Blockchain technology revolutionizes power supply
The hype about the digital currency Bitcoin cast a spotlight on blockchain. An energy start-up plans to use this technology to coordinate electricity distribution and to revolutionize how we see electricity.
An electrifying network
Blockchain technology was originally developed to enable digital currencies, like Bitcoin and Ethereum, without using a central bank computer to store account balances. However, it can also be used for all other processes where two partners have to reach an agreement and want to record this agreement. The blockchain enables two people to conduct business directly with each other on the Internet without the need for a mediating body. The data is centrally stored on countless computers and each transaction is recorded in the block.
The line between electricity producers and consumers is becoming blurred
One application example is the energy industry where the energy revolution is eating away at the traditional divide between electricity producers and consumers. Solar systems, photovoltaics, wind power and CHP plants deliver decentralized energy. This development also poses challenges for the network. On the one hand, large transmission lines are needed in order to transport electricity from wind parks, for instance. On the other hand, electricity can be better distributed in the block, in the street, in the city.
And this is precisely for this distribution that the blockchain could be of enormous help. The idea that start-up Canjoule has come up with is quite simple: Anyone who generates electricity on their own roof can decide on their own PC who they wish to deliver the electricity to. Electricity now no longer comes from a large power plant but from Mrs Schulz with her solar installation in Freiburg, Mr Meier with his wind turbine on the coast or farmer Friedrich with his biogas system in Allgäu. Sam Warburton, an energy pioneer and co-founder of the start-up, refers to these people as prosumers, a term created by combing the words producer and consumer. “Customers don't really care that we use blockchain technology,” says Mr Warburton, “a good product is what really matters.”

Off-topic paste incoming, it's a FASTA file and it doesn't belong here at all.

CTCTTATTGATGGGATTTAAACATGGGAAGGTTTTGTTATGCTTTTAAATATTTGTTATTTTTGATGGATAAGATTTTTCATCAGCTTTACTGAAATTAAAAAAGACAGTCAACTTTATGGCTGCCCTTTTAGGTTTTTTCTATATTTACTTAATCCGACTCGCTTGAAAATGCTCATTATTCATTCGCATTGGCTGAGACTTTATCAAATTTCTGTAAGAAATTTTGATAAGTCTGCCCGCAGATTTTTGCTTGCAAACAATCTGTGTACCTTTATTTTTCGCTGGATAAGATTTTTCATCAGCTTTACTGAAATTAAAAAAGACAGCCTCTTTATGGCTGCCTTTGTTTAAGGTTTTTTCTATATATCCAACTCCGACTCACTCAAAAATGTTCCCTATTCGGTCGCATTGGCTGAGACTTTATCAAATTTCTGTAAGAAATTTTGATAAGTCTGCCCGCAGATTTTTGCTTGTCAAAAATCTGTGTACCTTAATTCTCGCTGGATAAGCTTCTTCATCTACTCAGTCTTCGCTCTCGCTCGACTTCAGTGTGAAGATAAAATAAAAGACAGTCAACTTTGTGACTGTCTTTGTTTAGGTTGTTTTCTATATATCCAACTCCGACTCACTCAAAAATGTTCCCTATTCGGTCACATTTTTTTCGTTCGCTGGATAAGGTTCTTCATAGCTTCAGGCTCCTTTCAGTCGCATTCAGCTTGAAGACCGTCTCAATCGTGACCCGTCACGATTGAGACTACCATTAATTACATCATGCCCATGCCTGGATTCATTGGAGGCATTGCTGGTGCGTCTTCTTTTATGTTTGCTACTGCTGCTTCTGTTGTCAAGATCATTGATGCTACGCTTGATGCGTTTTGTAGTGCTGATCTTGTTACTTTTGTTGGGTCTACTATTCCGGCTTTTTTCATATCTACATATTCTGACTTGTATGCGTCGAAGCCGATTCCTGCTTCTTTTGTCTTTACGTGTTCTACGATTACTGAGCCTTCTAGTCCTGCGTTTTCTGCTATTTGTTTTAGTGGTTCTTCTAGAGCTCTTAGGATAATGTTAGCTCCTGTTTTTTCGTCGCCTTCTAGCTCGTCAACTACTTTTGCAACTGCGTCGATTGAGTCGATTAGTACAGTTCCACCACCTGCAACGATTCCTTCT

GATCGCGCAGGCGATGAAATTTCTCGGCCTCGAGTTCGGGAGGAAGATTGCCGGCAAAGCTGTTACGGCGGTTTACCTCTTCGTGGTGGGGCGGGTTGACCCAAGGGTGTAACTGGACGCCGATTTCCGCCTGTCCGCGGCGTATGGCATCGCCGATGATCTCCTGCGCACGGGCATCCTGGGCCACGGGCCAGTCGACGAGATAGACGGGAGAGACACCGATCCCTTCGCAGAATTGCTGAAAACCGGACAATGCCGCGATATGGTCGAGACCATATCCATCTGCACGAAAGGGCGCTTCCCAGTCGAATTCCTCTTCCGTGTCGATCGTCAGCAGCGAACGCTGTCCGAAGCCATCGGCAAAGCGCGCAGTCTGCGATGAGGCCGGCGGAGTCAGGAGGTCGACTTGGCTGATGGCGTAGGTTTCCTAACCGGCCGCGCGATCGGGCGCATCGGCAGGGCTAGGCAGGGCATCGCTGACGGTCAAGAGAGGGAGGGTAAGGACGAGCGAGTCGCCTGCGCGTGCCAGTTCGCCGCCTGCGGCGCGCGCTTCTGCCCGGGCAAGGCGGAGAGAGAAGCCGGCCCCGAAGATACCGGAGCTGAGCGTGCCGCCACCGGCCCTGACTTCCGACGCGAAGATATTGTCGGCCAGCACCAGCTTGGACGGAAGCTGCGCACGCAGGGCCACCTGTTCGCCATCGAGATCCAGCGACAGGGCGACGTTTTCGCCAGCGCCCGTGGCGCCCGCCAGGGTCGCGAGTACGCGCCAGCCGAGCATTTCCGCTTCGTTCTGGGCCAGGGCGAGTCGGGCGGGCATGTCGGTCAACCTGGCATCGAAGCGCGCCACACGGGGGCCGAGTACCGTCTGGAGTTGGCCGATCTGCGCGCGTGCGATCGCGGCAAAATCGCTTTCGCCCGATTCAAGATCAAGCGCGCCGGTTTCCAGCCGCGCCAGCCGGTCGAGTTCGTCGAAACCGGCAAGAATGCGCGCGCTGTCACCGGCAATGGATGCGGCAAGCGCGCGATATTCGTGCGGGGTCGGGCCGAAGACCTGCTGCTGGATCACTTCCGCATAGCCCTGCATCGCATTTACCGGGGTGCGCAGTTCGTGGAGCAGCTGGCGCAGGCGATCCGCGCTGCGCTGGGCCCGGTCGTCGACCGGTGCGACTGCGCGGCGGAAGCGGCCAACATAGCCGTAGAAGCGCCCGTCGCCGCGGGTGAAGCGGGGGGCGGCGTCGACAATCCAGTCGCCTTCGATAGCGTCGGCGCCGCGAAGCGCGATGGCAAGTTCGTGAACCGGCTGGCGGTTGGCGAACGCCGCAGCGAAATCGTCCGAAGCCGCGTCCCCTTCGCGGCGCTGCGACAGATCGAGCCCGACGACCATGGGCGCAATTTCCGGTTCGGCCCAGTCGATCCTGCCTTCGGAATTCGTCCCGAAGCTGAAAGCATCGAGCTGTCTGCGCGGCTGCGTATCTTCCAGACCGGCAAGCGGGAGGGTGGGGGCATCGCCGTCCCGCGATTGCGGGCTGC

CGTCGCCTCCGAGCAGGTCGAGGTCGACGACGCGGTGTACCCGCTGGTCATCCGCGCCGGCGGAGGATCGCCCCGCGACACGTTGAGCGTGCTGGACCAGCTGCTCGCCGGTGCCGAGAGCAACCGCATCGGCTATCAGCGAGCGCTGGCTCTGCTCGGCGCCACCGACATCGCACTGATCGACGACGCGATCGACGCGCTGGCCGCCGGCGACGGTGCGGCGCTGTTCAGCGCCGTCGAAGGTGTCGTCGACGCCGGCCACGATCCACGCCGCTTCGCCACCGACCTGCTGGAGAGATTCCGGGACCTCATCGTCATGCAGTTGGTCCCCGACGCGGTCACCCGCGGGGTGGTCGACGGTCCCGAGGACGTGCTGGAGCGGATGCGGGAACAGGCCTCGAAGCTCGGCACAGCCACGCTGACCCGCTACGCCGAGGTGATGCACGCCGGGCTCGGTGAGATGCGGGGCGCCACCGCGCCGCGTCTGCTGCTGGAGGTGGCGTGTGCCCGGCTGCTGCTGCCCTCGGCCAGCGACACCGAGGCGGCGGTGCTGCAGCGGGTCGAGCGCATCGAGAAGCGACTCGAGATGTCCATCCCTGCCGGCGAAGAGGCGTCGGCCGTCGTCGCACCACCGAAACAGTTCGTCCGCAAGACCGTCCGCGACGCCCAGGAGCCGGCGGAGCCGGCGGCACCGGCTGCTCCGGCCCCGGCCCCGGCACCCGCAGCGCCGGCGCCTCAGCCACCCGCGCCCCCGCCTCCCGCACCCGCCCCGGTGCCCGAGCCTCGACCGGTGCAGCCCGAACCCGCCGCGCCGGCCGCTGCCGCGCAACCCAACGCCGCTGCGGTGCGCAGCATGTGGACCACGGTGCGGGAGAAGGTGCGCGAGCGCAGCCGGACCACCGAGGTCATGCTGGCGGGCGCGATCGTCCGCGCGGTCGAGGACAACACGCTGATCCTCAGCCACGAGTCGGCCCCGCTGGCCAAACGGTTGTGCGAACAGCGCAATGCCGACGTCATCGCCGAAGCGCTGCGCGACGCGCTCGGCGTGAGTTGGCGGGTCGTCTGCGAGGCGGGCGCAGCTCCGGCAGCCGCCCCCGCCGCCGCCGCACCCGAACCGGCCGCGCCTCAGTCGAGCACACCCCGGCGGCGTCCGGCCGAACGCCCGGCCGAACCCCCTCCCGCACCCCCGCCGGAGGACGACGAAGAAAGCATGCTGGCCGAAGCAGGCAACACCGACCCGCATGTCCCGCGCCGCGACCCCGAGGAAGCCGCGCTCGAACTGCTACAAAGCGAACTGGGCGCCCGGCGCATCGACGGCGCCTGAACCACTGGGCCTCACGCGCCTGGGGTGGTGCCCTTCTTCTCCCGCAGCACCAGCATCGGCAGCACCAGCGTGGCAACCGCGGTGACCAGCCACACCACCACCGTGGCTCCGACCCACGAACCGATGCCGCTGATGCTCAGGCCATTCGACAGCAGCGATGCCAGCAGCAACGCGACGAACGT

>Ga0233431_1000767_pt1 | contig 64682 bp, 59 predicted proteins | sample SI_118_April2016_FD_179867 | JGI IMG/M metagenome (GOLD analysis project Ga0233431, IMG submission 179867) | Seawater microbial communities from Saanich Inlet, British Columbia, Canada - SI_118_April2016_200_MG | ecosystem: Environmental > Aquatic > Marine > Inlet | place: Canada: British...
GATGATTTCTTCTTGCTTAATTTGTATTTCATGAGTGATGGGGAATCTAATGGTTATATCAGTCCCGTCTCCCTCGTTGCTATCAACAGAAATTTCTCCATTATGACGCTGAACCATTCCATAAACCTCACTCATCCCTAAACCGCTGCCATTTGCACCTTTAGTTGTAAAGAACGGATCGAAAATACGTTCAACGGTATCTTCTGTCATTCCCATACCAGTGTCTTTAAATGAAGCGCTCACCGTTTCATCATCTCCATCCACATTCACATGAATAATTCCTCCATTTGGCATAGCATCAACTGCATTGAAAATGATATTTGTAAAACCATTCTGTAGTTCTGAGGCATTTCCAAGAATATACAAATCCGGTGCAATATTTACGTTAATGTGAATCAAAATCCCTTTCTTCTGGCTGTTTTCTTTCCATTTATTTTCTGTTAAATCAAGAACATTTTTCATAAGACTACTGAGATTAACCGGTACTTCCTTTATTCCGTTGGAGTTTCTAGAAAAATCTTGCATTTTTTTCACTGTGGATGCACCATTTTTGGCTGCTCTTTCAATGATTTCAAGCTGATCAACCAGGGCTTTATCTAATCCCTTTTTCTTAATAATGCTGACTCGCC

Grid stability thanks to blockchain
The blockchain is also interesting for suppliers. “The blockchain is paving the way for the energy revolution. It is simply a very inexpensive way of dealing with complexity,” says Christoph Burger from the European School of Management and Technology (ESMT) in Berlin. “In the past, the energy sector has missed out on trends. Nobody wants to miss out on this trend.” Especially since this is an approach that can cut costs quickly.
For network operators, on the other hand, the technology offers yet another prospect. Dutch grid operator Tennet is not interested in local electricity trading, but in the stability of the national grid. In a pilot project, the company is testing to see if clever negotiation can lessen the load on the grid. In northern Germany, in the wind farms off the coast, large quantities of wind power are often generated which cannot be transported to consumers in southern Germany, since this would overload the grid. However, Tennet uses 6,000 private electricity storage units that belong to customers of Sonnen GmbH as a buffer. What's special here is that this distributed buffer capacity is not centrally controlled but controls itself thanks to blockchain technology. These households are thus helping to stabilize the electricity grid without the need for intervention by a central computer. The control of each individual private power storage unit adapts smartly to the situation in the Tennet network.
The blockchain will not replace everything that exists, but it will create something new
The use of grid-stabilizing measures, such as expensive regulation of wind turbines, can now be reduced to a minimum. The amount of wind power “thrown away” because it cannot be transported will be reduced. Thanks to this new efficiency, not only will money be saved because fewer new lines will be needed, front gardens will not have to be dug up to make way for new power lines.
Germany’s electricity grid is about to jump into the cloud. “All that needs to be done now is to connect the many different stakeholders in the energy system in a smart way. The blockchain will not replace everything that exists. But it will create something new,” say energy expert Mr Burger.